Thursday, January 15, 2009

Shomer Scarf

I just finished my time as shomer for Rabbi Lew. Part of the Jewish burial ritual is to make sure that there is always someone sitting, watching over the body until the time of the funeral. It is important that the body not be left alone at this time. I see it as a way we can accompany our loved one in this last part of their journey on this earth. It gives us a way to honor someone, hold them close before we have to let go.

It is traditional to read Psalms during this time. We arranged for the shomerim in shifts, and many read Norman Fischer's "Opening to You," his interpretations of the Psalms. Norman is Rabbi Lew's closest friend--they traveled many of the life's paths together--the Iowa Writing program, the Zen Center, Makor Or. Norman was also a shomer, taking these last steps with Rabbi Lew.

I read Psalms, chanted Torah, shared some other writings. But mostly I just sat in silence-sometimes in meditation, sometimes having conversations with Rabbi Lew in my head. Because I had the overnight shift, 8P - 8A, there was lots of time. I also brought a skein of yarn and crocheted. I started a scarf--a pattern I have recently developed, something I can do without too much thinking. It's a spiral pattern, which felt appropriate as a spiritual metaphor for the teachings Rabbi Lew has given me. The scarf is crocheted lengthwise, and I chose to make it 108 stitches long. 108 is a spiritual number in many traditions. Eighteen is the number that represents chai, life, in Judaism. 108 is 6 X 18--Rabbi Lew had completed six decades of life, with the seventh unfinished. The Buddhists ring bells 108 for the New Year. It's also a sacred number to the Hindus. And it happens to be the number of stitches on a baseball--another spiritual pursuit of Rabbi Lew.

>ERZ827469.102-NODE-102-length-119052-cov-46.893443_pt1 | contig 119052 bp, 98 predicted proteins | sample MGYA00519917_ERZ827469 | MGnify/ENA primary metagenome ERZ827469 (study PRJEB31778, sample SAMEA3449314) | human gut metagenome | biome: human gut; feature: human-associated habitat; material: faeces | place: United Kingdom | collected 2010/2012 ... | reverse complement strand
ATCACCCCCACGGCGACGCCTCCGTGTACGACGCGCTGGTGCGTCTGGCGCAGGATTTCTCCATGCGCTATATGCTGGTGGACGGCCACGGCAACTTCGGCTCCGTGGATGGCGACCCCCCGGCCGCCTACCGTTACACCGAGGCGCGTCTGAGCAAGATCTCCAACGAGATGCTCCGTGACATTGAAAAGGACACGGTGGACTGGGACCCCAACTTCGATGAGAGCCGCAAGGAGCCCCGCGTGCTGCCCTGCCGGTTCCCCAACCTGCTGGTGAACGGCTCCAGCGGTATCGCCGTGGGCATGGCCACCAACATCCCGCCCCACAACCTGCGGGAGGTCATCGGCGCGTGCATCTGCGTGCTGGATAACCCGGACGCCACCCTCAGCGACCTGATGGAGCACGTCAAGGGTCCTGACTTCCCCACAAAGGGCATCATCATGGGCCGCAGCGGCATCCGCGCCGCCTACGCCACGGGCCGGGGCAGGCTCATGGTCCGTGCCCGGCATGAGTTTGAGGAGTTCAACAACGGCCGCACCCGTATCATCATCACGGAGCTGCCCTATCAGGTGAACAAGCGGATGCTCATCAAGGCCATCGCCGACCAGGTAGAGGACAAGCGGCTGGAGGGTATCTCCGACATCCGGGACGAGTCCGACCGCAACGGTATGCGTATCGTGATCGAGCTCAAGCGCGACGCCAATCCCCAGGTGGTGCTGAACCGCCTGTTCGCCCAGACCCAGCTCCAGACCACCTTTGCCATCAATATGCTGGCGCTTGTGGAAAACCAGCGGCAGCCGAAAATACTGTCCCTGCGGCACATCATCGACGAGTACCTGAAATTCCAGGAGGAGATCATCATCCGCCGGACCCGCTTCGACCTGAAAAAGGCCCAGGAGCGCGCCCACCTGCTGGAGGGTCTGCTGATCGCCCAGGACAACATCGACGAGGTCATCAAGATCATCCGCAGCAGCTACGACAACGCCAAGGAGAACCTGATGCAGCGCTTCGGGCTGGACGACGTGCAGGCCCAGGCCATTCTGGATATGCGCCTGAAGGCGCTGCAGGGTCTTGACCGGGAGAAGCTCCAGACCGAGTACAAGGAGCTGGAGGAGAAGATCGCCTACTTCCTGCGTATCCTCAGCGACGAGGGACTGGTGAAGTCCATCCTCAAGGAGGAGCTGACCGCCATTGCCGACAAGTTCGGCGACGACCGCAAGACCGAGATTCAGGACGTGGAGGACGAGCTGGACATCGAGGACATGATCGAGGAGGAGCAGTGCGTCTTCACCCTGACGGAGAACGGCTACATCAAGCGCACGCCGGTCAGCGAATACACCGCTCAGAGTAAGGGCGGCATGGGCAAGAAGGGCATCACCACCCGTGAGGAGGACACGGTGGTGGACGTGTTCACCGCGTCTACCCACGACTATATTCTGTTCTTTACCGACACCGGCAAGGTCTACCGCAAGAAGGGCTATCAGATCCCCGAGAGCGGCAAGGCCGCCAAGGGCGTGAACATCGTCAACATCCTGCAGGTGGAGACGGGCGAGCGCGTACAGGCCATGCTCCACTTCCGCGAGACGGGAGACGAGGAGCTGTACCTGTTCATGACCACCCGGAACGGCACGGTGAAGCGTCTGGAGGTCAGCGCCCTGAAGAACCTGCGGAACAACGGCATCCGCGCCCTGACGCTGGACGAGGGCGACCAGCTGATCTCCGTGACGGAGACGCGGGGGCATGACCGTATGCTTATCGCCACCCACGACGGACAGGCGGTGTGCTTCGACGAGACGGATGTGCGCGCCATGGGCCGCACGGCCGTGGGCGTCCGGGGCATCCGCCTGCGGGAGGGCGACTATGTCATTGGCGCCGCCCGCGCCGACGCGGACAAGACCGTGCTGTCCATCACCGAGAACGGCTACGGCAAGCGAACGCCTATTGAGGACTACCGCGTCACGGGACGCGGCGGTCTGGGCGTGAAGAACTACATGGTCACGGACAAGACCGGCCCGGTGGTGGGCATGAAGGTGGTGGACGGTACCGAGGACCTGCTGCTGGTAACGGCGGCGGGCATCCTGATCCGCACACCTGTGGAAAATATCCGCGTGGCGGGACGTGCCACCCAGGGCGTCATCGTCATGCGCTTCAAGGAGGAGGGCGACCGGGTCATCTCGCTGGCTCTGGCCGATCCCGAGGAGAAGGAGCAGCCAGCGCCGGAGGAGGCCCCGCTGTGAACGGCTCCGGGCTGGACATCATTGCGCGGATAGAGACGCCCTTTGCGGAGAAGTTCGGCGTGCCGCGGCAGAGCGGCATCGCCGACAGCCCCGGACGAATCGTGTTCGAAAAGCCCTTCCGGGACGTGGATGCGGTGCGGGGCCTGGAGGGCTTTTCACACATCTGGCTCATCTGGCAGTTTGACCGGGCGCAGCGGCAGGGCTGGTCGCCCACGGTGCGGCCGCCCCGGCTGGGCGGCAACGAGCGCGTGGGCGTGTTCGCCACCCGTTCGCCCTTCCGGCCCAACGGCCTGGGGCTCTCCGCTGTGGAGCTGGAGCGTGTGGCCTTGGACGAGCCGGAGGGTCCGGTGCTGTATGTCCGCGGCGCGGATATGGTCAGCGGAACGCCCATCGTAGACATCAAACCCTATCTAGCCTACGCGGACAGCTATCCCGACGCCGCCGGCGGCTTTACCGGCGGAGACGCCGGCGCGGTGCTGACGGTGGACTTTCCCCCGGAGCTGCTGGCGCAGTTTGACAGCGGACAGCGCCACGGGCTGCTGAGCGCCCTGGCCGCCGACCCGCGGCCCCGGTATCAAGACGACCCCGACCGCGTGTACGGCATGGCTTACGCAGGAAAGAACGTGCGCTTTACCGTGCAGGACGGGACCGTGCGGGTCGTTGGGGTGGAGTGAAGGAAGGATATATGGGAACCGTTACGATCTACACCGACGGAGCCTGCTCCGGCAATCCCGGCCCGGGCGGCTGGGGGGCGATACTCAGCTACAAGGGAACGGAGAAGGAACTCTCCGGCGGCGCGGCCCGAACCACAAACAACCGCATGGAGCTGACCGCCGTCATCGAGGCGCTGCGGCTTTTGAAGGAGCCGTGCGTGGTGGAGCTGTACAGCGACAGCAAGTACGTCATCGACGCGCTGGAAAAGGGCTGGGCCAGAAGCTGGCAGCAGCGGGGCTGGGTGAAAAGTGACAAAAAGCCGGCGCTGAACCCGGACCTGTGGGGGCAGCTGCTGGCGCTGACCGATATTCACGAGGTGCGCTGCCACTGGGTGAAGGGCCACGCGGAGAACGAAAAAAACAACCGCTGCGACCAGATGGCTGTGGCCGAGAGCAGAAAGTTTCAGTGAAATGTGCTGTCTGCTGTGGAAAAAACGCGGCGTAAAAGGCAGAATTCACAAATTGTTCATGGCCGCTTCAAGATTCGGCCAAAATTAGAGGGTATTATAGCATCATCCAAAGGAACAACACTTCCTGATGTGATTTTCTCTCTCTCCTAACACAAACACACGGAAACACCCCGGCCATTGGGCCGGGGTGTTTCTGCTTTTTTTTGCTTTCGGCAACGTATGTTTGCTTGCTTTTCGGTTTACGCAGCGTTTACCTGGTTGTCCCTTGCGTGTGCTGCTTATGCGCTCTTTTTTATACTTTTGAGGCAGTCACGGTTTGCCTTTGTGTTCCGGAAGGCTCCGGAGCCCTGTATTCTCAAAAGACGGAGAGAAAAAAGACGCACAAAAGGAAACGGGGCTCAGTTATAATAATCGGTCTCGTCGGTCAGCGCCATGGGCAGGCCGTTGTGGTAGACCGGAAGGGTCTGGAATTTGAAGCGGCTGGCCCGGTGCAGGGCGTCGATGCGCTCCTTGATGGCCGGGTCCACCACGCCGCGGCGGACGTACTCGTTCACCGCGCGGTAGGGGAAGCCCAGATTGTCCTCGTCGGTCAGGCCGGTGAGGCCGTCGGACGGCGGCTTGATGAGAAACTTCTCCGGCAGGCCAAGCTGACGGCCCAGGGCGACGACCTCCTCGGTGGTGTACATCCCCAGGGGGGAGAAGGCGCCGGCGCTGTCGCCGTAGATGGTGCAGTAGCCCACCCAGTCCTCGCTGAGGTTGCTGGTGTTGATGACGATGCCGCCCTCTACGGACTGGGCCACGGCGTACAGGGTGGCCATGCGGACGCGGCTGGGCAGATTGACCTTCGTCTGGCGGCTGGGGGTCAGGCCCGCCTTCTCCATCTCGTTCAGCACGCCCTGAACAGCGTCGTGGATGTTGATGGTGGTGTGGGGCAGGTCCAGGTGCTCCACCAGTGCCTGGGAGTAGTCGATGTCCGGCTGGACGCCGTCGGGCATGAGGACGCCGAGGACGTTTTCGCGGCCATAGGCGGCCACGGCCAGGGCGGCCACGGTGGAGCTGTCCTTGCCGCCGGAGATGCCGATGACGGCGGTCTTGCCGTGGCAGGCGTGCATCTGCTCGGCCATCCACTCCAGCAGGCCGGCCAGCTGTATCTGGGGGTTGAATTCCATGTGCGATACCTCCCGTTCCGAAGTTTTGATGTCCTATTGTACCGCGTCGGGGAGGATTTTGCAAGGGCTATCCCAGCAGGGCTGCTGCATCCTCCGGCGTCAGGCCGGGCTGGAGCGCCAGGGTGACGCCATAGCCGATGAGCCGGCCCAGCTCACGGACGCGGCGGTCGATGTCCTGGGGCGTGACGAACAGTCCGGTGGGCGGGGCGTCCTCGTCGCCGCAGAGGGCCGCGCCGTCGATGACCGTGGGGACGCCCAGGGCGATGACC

In the midst of the last row of the scarf, I ran out of yarn. Somehow, that seemed right. For loss of Rabbi Lew leaves many of us feeling incomplete. He left us far too soon; he had so much more to teach us. But we will continue the teachings he left us--in deed and in study. We will pass them on to the generations ahead. His life, like the scarf, may have been cut short before it's time, but his memory and his light will shine on for many years to come.

Zichrono Le'vracha

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